The user PPP performance will be analysed in terms of accuracy and continuity (e.g. data gaps, convergence time) showing in particular the benefits of satellite selection strategies. Several screening and preprocessing algorithms based at least on Signal to Noise Ratio, phase quality monitoring, cycle slip detectors, code minus carrier, Open Service and HAS flags and HAS correction monitoring, will be analyzed and selected to assess the measurement quality and identify the advantages and risks of including or excluding measurements for the positioning. Furthermore, the criteria to identify the optimum subset will be presented describing cost functions for the continuity risk and computation load which are used to weight the different measurement sets.
An analysis with automotive real data collected at the Joint Research Center (JRC, Ispra) will assess the benefit of Galileo HAS and PPP for kinematic applications, including harsh environments, and autonomous transportation in general. It will test the proposed pre-processing and selection strategies to show whether the user can reach sufficient accuracy with a reduced subset of signals, and whether selecting the most stable, nominal, and reliable ones improves the performance and mitigates continuity risk and computation load.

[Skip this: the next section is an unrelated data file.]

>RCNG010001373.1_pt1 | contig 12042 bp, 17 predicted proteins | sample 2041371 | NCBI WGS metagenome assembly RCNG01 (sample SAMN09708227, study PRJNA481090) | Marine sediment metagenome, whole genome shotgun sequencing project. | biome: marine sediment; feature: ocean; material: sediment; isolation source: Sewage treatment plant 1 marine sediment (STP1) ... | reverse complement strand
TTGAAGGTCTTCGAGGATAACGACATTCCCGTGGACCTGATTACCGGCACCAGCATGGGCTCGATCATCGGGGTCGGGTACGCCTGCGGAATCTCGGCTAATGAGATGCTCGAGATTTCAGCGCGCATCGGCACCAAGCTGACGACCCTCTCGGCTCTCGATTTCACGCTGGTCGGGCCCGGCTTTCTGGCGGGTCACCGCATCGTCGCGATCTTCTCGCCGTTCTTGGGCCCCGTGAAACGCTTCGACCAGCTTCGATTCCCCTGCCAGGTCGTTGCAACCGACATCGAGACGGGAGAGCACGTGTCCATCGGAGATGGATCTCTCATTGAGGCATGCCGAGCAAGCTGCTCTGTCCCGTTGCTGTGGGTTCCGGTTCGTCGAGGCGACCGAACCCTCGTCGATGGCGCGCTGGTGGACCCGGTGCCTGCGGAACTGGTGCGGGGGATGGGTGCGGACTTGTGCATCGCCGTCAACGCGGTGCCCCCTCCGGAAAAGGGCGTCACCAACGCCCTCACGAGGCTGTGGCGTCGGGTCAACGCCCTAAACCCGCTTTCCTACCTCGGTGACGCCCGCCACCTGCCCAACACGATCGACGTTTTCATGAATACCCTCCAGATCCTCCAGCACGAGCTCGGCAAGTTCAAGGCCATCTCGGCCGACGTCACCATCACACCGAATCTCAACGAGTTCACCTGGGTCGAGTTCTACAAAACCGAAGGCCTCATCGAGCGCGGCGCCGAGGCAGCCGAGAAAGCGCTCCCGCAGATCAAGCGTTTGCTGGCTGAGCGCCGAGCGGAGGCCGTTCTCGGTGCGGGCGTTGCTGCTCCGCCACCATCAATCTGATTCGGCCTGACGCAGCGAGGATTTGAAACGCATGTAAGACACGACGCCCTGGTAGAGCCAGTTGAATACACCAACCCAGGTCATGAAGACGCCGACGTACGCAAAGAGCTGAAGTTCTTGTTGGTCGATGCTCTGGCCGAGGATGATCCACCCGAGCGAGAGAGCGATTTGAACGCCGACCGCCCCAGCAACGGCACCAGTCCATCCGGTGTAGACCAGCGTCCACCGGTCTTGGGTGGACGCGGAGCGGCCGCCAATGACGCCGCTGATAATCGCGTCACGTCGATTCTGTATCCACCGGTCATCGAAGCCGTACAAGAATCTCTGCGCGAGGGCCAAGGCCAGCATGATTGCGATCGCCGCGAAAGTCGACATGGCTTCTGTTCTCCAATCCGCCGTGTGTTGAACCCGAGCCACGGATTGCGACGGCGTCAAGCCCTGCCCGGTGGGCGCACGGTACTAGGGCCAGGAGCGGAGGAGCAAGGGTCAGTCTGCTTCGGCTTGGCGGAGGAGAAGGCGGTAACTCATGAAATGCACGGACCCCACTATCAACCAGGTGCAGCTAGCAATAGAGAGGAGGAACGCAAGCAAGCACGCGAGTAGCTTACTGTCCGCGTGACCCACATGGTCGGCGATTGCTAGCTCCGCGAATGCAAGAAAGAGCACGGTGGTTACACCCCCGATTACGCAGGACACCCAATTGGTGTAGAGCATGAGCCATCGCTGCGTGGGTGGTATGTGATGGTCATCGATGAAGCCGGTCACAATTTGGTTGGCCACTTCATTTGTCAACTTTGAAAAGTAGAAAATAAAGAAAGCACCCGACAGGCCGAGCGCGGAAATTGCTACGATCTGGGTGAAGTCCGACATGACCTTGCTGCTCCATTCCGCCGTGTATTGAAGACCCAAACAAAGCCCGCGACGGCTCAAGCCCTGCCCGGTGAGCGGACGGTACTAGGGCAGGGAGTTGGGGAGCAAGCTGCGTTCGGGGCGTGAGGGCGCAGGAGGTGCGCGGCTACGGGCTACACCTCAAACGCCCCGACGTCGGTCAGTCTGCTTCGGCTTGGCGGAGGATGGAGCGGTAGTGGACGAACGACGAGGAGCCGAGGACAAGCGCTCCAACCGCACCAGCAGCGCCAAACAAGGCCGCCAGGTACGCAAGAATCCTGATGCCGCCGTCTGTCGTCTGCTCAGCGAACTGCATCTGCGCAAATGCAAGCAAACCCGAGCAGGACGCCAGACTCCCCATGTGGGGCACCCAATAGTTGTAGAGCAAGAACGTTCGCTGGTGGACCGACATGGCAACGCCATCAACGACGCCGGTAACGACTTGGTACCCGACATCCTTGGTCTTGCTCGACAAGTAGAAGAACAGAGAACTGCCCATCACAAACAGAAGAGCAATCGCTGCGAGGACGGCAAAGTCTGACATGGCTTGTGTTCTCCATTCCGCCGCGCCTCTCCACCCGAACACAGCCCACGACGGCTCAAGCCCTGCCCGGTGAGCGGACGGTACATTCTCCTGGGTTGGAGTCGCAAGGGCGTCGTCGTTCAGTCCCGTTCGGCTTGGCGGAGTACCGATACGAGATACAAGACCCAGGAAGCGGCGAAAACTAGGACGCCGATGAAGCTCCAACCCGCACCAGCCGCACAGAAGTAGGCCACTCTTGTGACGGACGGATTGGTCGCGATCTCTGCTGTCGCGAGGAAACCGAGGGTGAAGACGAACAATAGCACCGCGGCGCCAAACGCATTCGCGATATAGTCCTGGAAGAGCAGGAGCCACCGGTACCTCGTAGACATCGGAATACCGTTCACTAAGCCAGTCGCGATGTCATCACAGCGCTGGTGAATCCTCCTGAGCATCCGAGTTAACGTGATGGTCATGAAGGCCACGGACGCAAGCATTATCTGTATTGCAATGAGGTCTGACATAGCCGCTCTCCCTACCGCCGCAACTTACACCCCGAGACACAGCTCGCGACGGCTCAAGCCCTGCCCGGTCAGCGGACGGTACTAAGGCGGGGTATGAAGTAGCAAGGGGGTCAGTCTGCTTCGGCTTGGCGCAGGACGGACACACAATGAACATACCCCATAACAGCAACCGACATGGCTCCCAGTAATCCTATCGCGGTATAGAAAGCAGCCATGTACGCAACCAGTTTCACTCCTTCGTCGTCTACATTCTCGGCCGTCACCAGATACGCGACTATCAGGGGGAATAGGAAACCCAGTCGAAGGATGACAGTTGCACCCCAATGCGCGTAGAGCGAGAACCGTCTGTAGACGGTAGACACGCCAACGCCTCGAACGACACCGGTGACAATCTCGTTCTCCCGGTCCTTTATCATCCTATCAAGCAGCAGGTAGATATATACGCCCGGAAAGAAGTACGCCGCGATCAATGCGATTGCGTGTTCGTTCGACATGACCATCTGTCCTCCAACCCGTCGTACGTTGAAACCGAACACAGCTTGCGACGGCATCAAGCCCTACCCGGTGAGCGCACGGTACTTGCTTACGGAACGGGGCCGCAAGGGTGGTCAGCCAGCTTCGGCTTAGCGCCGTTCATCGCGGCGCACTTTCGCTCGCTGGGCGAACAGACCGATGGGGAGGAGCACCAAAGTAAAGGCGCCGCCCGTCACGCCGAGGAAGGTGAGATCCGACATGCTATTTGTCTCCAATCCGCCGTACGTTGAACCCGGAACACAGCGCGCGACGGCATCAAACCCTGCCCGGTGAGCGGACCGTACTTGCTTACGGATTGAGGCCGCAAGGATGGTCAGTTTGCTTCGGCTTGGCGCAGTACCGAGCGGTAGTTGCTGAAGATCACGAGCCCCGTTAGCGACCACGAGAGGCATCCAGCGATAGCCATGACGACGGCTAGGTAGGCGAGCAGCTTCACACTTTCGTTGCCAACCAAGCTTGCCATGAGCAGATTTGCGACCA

References
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[2] W. Todd and J. Blanch, "Characterization of GPS Clock and Ephemeris Errors to Support ARAIM," in ION 2015 Pacific PNT Meeting, 2015.
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[10] M. Joerger and B. Pervan, "Multi-constellation ARAIM exploiting satellite motion," Journal of the Institute of Navigation, 67(2), pp. 235-253, 2020.
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[13] O. Julien, R. Bryant and C. Hide, "Tight Position Bounding for Automotive Integrity," Inside GNSS, 2021.
[14] D. Gerbeth, I. Martini, M. Rippl and M. Felux, "Satellite Selection Methodology for Horizontal Navigation and Integrity Algorithms," in ION GNSS+ 2016, 2016.
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[16] K. Gunning, J. Blanch, T. Walter, L. De Groot and L. Norman, "Design and Evaluation of Integrity Algorithms for PPP in Kinematic Applications,," in 31st International Technical Meeting of the Satellite Division of The Institute of Navigation (ION GNSS+ 2018), Miami (Florida), 2018.